Rob Price
Gutbrain Records
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2019 January 04 • Friday

Like clockwork, every time 2019 comes around again I find myself thinking about 1922.

And so my hand fell upon an issue of a magazine called Judge from September 9th of that year.

What was this? A humor magazine, apparently, and combined with something called Leslie's Weekly, which I do not have.

In September of 1922 the United States was just a few months away from the third anniversary of Prohibition. As our current prohibition on soft drugs such as marijuana has been eroding recently, it's worth noting that the arguments in favor of legalizing marijuana were being made almost a hundred years ago in response to the war on alcohol.

So true! And so obvious! And yet they would have to wait until 1933…

Later in the same issue they publish this amusing cartoon on the subject of prohibition:

One of the highlights of this issue of Judge is the column by theatre critic, George Jean Nathan, who would be amazing at CinemaSins. I guess he was doing TheatreSins.

In his review of the first of three shows he notes a groaner of an oversight which artifically stretches out the story and, more importantly, prevents bringing down "the eleven o'clock curtain an hour ahead of schedule".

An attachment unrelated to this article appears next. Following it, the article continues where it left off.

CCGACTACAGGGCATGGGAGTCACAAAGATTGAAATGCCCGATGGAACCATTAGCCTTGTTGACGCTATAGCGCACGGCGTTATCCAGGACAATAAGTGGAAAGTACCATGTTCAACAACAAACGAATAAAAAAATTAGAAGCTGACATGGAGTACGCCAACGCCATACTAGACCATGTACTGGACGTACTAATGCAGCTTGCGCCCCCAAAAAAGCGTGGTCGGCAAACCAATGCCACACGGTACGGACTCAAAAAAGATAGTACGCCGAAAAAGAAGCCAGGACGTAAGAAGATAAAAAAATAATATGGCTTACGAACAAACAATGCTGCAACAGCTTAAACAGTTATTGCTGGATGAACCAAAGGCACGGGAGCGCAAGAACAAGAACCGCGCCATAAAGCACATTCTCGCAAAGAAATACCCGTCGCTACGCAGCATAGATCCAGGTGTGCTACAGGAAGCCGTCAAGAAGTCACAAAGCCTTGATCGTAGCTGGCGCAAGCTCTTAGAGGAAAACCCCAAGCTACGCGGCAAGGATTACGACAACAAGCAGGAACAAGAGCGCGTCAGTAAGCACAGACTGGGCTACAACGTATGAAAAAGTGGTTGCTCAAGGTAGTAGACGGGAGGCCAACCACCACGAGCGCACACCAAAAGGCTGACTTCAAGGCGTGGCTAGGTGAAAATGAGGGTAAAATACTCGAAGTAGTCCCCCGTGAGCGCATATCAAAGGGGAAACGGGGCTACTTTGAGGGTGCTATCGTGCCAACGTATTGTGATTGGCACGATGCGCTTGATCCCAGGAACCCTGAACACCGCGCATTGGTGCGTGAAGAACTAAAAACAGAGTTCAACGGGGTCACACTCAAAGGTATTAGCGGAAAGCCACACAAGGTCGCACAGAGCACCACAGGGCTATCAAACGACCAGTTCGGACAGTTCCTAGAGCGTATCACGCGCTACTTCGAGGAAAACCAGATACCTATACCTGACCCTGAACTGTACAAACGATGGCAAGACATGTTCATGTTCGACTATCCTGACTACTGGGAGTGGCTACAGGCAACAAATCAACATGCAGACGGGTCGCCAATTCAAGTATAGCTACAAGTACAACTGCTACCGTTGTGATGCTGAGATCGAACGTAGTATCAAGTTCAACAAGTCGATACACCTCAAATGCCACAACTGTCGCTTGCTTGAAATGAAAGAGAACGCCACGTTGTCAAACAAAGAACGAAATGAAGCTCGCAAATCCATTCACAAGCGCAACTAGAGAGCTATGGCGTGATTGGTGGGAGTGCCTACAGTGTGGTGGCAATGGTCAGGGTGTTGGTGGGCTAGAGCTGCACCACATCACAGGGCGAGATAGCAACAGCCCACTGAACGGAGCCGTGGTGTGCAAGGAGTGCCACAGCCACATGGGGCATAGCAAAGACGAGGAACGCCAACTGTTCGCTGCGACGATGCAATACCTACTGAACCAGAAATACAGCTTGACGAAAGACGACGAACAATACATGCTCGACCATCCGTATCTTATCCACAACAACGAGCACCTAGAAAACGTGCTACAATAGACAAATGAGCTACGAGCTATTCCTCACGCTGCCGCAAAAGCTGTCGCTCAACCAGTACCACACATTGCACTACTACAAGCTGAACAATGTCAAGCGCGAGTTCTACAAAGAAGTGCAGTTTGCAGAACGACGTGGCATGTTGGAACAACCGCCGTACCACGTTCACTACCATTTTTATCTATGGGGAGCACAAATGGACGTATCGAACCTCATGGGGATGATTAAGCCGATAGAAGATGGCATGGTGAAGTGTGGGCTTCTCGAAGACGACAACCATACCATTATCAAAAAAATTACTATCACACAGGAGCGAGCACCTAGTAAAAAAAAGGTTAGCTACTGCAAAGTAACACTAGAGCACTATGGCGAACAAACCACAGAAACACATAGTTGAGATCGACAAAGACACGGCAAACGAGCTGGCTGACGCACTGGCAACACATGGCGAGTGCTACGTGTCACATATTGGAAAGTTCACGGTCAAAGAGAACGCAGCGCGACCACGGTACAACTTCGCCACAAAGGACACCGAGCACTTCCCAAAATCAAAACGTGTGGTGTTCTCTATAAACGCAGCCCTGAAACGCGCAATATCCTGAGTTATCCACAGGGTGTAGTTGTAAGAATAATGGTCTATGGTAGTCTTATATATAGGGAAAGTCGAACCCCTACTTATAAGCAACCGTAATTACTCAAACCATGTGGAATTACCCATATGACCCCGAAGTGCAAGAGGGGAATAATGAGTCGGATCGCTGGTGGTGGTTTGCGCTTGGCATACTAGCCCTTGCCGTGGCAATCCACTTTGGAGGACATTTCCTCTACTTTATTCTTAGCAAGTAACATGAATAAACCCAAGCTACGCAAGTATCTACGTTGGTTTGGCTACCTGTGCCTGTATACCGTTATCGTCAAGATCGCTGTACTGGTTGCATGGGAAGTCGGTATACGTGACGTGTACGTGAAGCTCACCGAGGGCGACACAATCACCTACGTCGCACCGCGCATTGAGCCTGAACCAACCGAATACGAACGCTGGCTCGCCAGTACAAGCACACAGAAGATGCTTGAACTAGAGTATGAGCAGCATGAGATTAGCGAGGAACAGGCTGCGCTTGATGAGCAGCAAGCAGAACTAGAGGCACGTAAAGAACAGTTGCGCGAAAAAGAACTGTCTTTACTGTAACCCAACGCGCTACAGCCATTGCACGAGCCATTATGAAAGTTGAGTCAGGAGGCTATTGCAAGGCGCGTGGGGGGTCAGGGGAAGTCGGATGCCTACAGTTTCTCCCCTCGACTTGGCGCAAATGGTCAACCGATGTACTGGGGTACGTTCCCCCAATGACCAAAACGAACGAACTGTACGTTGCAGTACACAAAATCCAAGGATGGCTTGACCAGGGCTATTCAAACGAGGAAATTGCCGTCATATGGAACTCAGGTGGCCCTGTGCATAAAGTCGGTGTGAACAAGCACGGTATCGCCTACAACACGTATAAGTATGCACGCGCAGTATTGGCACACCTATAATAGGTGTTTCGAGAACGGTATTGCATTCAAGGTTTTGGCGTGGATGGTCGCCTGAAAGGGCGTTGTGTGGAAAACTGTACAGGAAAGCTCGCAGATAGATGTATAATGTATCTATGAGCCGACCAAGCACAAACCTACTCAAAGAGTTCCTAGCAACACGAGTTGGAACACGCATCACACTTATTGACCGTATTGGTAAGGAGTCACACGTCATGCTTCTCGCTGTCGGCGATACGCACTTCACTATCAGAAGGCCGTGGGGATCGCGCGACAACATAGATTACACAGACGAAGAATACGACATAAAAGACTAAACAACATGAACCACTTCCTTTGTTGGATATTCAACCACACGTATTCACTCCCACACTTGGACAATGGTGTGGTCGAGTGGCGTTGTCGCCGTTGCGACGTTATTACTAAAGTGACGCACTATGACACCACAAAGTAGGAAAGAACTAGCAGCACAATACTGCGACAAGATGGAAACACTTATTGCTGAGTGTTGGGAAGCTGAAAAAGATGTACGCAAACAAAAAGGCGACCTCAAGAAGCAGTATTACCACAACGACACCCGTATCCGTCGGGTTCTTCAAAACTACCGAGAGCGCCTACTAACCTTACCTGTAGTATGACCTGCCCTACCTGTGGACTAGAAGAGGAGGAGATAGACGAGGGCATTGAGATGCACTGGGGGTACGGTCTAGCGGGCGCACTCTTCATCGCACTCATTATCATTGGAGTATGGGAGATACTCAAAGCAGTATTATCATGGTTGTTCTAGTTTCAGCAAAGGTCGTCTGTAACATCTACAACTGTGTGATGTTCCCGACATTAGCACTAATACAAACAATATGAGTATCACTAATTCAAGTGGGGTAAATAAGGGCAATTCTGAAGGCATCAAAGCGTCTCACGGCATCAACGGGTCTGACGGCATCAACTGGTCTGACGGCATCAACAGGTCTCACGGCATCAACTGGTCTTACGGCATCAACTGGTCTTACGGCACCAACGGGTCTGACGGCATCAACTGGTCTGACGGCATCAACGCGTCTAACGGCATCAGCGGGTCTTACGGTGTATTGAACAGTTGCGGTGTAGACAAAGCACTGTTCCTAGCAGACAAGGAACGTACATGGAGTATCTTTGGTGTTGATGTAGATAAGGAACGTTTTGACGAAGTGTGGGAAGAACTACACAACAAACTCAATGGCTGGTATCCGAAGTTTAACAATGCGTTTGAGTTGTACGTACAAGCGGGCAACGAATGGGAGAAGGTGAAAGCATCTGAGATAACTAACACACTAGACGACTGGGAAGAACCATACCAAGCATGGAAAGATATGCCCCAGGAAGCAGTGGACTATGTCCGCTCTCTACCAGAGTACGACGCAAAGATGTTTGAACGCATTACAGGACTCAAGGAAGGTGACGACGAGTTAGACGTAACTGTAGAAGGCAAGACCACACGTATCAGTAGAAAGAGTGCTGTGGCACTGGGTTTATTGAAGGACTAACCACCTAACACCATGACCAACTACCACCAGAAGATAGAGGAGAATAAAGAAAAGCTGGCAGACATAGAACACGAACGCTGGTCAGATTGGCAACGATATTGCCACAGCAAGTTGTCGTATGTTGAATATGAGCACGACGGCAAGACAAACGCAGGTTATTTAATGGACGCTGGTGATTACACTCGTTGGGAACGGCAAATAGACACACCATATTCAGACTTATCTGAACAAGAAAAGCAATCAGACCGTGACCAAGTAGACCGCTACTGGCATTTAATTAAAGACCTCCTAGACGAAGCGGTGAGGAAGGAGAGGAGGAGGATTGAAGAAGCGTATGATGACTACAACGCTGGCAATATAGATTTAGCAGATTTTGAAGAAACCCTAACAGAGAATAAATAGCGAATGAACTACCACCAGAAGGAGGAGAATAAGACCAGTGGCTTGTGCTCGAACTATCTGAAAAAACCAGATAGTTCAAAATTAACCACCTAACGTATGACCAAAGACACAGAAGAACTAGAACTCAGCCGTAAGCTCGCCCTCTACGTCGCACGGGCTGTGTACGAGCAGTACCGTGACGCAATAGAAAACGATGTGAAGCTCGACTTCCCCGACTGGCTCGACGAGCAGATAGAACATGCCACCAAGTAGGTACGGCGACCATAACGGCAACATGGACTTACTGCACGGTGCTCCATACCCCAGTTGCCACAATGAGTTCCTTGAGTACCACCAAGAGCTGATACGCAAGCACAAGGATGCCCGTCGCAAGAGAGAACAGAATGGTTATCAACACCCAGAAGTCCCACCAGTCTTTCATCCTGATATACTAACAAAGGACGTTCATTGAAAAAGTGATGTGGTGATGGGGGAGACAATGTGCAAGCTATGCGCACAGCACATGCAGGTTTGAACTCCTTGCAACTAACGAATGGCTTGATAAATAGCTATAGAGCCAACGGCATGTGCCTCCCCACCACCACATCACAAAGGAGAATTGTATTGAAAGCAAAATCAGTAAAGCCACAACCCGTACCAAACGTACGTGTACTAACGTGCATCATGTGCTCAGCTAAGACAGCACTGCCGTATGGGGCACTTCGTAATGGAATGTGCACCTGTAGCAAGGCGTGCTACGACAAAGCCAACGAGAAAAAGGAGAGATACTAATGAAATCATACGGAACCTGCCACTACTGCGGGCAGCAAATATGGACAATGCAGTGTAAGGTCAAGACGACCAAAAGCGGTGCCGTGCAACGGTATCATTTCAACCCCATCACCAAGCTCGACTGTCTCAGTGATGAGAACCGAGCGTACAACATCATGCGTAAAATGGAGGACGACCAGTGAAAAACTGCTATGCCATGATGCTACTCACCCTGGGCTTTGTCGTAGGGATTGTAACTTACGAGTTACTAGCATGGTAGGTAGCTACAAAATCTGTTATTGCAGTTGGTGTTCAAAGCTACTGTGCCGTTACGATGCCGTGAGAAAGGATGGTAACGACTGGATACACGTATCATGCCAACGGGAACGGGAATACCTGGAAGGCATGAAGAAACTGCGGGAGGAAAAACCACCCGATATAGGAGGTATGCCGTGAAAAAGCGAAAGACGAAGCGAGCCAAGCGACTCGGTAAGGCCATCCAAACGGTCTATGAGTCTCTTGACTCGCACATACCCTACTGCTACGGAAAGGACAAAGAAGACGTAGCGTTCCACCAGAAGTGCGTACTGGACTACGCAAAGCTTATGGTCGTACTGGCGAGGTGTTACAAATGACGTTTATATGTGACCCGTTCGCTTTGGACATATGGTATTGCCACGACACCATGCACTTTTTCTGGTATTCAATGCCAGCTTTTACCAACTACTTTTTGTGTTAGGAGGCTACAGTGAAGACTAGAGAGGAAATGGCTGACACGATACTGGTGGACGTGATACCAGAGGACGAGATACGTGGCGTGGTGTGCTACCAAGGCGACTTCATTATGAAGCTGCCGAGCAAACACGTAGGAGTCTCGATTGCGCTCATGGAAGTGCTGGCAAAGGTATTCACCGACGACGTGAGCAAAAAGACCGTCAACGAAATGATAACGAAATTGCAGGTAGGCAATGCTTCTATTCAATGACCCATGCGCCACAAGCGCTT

The play is called The Woman Who Laughed and the male lead, who Nathan asserts "gives a creditable performance", is future movie star William Powell, who had his first role in a film that same year of 1922.

Mr. Nathan has also attended various kinds of multimedia experiment, it seems. Every generation thinks it's the first to try this kind of thing. "For the last six or seven years they have been trying to devise some means of combining the motion pictures and popular dramatic entertainment—as if the latter, generally speaking, weren't bad enough already."

That says it all, generally speaking.

In 1922 an automobile was perhaps the contemporary equivalent of a killer app. People were buying them. They were a "must have". And if you had a house and a car you also needed a house for your car. We call these garages. At the time, almost a hundred years ago, this seemed fairly silly and extravagant, particularly as garages were decked out with any number of amenities and tools to create a more suitable environment for caring for your car.

As garages became more and more like houses, somebody at Judge decided to cut out the middle man, so to speak, and just store the car in the actual house. With a few modifications, it's quite sensible.

But perhaps the most humorous thing is this bit from the advertisement on the back cover, for a book of etiquette. I don't think this is meant to be funny but this drawing of the fellow in evening dress with an olive on his fork might keep me smiling for the rest of my life.